White supremacist arrested in MLK bomb plot
Ex-soldier, 36, jailed without bond after raid at Stevens County property
Kevin William Harpham bought 10 acres of land on a Stevens County hillside south of Colville and built a home a neighbor said he’d long planned.
On Wednesday, dozens of federal agents converged on the property in one of the region’s largest law enforcement actions.
Harpham, a 36-year-old ex-soldier with no major criminal record but ties to the white supremacist movement, was arrested on allegations he planted the backpack bomb along the planned route of the Jan. 17 Martin Luther King Jr. Day march in downtown Spokane.
He sits in the Spokane County Jail without bond and could face life in prison if convicted of attempted use of a weapon of mass destruction and possession of an unregistered explosive device.
Much remains unknown. Details of the investigation haven’t been released, court documents have been sealed, and neighbors and friends expressed surprise at Harpham’s arrest.
“He’s always been quiet,” said Matt Taylor, 43, who lives near Harpham’s father’s farm on U.S. Highway 395. “It just blows me away.”
Hours after agents arrested him near his home at 1088 Cannon Way, north of Addy, Harpham was in federal court in Spokane. Wearing blue jeans and a dark sweatshirt, he gave one-word answers when he appeared before U.S. Magistrate Judge Cynthia Imbrogno.
The Southern Poverty Law Center, a nonprofit civil rights organization, confirmed that Harpham in 2004 was a member of the National Alliance. The group was founded by the late William Pierce, whose novel “The Turner Diaries” was believed to be the blueprint behind the 1995 bombing in Oklahoma City by Timothy McVeigh.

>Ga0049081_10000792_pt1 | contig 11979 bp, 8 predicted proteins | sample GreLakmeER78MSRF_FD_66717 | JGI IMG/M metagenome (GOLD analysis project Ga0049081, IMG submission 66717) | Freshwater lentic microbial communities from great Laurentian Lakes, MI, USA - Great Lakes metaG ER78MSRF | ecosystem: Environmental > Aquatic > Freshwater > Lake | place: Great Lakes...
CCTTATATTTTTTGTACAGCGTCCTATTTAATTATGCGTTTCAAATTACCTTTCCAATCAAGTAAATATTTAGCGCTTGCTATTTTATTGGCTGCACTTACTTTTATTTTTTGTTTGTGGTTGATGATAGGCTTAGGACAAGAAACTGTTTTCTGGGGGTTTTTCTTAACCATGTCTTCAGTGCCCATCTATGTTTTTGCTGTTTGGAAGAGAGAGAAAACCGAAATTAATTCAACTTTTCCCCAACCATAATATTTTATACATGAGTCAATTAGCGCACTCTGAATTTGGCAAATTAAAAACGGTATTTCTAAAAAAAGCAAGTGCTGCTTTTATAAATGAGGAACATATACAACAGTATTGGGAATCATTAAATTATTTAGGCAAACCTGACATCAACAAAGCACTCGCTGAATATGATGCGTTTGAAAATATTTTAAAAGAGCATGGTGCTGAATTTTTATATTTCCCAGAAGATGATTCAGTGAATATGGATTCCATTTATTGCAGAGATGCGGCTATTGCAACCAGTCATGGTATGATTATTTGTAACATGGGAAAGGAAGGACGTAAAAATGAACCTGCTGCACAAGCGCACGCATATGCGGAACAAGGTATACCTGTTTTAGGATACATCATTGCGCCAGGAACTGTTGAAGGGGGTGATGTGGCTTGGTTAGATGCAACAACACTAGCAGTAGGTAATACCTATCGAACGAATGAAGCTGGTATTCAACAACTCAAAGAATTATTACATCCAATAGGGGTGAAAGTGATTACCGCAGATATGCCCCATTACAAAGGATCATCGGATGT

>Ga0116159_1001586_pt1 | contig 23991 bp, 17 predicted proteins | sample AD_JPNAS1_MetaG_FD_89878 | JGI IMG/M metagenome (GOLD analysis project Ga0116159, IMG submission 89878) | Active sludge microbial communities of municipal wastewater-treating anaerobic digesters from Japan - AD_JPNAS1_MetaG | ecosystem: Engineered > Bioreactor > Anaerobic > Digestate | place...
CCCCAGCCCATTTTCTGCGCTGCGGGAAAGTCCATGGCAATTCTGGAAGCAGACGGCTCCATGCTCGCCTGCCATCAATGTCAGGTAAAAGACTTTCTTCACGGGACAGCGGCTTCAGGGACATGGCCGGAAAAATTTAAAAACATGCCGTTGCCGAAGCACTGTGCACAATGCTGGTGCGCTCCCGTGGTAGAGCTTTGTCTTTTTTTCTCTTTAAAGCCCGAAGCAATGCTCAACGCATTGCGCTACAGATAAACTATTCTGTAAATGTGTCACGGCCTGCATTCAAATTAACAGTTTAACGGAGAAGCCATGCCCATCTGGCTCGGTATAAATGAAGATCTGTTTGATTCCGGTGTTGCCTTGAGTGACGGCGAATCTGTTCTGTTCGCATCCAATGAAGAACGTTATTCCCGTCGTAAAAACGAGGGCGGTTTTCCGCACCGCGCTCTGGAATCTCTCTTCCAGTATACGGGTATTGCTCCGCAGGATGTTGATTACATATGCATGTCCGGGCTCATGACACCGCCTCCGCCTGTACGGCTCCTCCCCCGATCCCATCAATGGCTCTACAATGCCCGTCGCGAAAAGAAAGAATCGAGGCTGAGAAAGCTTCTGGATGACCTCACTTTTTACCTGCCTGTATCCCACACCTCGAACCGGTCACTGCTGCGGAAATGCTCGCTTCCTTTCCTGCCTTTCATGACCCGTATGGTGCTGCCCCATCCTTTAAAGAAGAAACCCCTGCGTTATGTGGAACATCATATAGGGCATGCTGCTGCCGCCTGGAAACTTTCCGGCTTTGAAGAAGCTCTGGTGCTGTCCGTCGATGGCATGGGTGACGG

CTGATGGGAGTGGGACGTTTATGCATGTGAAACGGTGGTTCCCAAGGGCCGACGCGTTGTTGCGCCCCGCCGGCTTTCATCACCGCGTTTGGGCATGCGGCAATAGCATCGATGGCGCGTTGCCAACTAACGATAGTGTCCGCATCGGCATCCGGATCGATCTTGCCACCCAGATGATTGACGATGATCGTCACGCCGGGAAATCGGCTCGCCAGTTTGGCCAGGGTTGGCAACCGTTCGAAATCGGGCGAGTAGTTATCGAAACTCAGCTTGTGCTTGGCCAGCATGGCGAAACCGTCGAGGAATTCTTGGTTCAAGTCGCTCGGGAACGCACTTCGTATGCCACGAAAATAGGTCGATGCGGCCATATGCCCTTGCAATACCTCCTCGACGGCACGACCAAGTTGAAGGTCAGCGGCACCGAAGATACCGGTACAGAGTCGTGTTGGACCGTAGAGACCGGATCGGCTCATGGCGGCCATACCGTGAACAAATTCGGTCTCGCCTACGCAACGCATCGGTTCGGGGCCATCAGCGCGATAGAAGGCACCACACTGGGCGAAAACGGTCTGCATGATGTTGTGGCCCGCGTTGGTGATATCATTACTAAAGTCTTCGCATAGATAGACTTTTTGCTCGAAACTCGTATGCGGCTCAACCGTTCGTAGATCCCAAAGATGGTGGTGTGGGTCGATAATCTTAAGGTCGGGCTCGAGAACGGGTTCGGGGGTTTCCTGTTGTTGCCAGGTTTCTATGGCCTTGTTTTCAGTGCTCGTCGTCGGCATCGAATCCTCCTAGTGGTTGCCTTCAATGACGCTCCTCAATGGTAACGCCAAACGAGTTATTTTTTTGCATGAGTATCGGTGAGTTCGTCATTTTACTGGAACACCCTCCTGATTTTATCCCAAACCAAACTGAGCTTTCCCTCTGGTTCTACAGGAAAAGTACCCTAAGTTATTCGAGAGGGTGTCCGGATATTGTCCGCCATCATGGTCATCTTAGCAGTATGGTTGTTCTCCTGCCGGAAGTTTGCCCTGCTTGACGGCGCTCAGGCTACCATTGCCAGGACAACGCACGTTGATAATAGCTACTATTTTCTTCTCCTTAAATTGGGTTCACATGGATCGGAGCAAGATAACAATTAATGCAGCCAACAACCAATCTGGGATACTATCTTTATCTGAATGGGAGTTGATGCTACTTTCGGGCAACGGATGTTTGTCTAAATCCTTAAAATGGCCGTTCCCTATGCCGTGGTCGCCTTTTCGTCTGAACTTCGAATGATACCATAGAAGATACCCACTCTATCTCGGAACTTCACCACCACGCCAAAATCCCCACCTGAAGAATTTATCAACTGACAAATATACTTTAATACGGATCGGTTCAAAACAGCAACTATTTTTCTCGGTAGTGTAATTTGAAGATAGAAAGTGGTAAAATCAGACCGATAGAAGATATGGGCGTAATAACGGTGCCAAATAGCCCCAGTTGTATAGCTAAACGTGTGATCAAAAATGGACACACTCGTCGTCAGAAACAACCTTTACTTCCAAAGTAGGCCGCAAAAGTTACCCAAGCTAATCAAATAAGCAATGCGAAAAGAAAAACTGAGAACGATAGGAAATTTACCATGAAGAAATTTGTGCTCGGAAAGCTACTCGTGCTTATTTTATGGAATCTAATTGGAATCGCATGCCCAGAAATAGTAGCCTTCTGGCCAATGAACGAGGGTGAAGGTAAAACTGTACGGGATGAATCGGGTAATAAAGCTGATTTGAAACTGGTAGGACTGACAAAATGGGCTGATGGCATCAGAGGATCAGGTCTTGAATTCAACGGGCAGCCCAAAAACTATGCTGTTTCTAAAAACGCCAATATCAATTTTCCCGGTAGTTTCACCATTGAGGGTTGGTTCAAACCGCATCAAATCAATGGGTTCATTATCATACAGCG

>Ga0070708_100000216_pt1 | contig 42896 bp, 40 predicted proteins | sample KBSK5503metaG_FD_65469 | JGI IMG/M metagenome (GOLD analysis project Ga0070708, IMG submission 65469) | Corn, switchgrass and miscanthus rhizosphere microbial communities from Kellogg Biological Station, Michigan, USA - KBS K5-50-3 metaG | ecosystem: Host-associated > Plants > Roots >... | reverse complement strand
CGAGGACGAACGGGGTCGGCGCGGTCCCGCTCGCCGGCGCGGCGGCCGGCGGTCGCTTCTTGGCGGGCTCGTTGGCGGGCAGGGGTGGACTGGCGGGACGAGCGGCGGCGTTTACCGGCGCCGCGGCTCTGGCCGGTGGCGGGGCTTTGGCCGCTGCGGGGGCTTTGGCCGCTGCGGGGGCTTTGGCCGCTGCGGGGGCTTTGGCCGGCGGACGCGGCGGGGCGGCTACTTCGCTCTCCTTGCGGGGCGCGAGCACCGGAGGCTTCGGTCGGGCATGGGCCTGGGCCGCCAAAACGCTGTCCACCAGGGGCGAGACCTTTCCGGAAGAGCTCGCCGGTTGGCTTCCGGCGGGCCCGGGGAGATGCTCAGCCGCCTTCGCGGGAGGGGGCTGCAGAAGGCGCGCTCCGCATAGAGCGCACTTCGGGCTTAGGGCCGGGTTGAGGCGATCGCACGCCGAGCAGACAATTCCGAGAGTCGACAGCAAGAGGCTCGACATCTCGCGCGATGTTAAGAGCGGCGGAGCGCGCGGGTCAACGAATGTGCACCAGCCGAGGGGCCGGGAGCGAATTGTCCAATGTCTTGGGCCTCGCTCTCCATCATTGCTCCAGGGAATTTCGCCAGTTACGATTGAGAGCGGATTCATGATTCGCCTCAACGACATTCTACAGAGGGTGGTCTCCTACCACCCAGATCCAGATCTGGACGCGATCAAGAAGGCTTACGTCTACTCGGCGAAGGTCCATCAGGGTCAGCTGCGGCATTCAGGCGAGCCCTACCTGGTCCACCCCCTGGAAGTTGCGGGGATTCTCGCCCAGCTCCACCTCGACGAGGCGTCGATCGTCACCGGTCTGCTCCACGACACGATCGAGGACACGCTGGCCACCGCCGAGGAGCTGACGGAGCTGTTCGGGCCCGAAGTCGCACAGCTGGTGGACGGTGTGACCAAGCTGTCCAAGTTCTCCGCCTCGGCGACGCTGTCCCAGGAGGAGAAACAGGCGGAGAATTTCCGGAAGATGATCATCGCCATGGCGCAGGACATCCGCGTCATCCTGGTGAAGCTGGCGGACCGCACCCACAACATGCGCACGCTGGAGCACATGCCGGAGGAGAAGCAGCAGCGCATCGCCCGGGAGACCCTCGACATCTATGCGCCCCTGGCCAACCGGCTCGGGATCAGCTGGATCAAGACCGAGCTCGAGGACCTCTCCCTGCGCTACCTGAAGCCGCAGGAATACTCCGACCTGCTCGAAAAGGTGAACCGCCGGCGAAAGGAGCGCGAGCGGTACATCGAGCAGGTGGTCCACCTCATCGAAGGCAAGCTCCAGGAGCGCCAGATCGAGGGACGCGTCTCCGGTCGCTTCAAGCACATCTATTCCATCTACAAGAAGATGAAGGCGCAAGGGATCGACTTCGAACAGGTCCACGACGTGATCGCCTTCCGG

“What to me this arrest suggests is that the Martin Luther King Day attack is what it always looked like: A terror mass-murder attempt directed at black people and their sympathizers,” said Mark Potok, director of the Southern Poverty Law Center’s Intelligence Project, which tracks hate groups.
But Erich Gliebe, chairman of the National Alliance, based in Hillsboro, W.Va., said Harpham is not a member of his group, which believes multiculturalism is a “failed experiment” and that all races are entitled to their own living spaces.
“We have a zero-tolerance policy regarding illegal activity and anyone committing those acts – even hinting or joking – would not be welcome in our organization,” Gliebe said.
Harpham served from 1996 to 1999 as a fire support specialist with the Army’s 1st Battalion, 37th Field Artillery Regiment at what is now Joint Base Lewis-McChord, said base spokesman Joseph Piek, who emphasized that Harpham ended his service 12 years ago.
“Serving in a field artillery unit doesn’t teach you to do what he has allegedly done,” Piek said.
Harpham also appears to be a member of the Vanguard News Network, a website that features topics such as “resettlement and construction of local communities for Whites” and “How to Live White.”
Classmates say Harpham graduated from Colville High School but attended Kettle Falls High School until midway through his junior year. Kettle Falls Superintendent Greg Goodnight, then a chemistry teacher, remembers having Harpham as a student but declined further comment. A yearbook from Harpham’s sophomore year pictures him with shaggy hair and shows he played varsity football as No. 62.
Taylor, the father’s neighbor, said Harpham moved to Wenatchee several years ago but returned to the area a year ago and talked of building a home on property he owns south of his parents’ farm. Property records show a 672-square-foot, single-family home was built there in 2007. Harpham bought the property in 1997 for $27,950.